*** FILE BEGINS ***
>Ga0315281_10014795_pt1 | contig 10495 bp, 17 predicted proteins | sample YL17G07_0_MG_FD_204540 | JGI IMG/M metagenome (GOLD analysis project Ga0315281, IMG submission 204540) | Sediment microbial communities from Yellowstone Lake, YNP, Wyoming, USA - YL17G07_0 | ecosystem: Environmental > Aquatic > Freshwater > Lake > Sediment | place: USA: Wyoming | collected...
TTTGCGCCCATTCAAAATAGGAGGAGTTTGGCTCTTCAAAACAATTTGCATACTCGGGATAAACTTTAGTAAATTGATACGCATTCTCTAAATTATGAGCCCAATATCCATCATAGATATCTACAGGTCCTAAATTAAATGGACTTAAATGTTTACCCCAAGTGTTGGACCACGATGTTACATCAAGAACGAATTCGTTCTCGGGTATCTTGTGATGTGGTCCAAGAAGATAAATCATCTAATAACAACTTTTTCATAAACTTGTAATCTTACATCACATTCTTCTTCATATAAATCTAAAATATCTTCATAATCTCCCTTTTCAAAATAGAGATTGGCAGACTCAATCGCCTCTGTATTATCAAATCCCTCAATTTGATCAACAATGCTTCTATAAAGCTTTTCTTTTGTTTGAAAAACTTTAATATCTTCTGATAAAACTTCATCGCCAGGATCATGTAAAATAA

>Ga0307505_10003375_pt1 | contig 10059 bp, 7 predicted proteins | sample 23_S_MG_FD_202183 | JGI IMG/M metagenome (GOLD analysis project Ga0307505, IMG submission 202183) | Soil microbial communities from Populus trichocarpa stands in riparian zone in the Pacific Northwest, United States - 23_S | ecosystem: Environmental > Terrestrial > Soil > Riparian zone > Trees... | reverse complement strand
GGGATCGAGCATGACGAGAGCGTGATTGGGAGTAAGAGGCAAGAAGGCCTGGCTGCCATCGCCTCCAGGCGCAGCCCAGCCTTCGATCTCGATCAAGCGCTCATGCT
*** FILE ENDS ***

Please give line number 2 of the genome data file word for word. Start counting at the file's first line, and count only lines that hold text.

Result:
TTTGCGCCCATTCAAAATAGGAGGAGTTTGGCTCTTCAAAACAATTTGCATACTCGGGATAAACTTTAGTAAATTGATACGCATTCTCTAAATTATGAGCCCAATATCCATCATAGATATCTACAGGTCCTAAATTAAATGGACTTAAATGTTTACCCCAAGTGTTGGACCACGATGTTACATCAAGAACGAATTCGTTCTCGGGTATCTTGTGATGTGGTCCAAGAAGATAAATCATCTAATAACAACTTTTTCATAAACTTGTAATCTTACATCACATTCTTCTTCATATAAATCTAAAATATCTTCATAATCTCCCTTTTCAAAATAGAGATTGGCAGACTCAATCGCCTCTGTATTATCAAATCCCTCAATTTGATCAACAATGCTTCTATAAAGCTTTTCTTTTGTTTGAAAAACTTTAATATCTTCTGATAAAACTTCATCGCCAGGATCATGTAAAATAA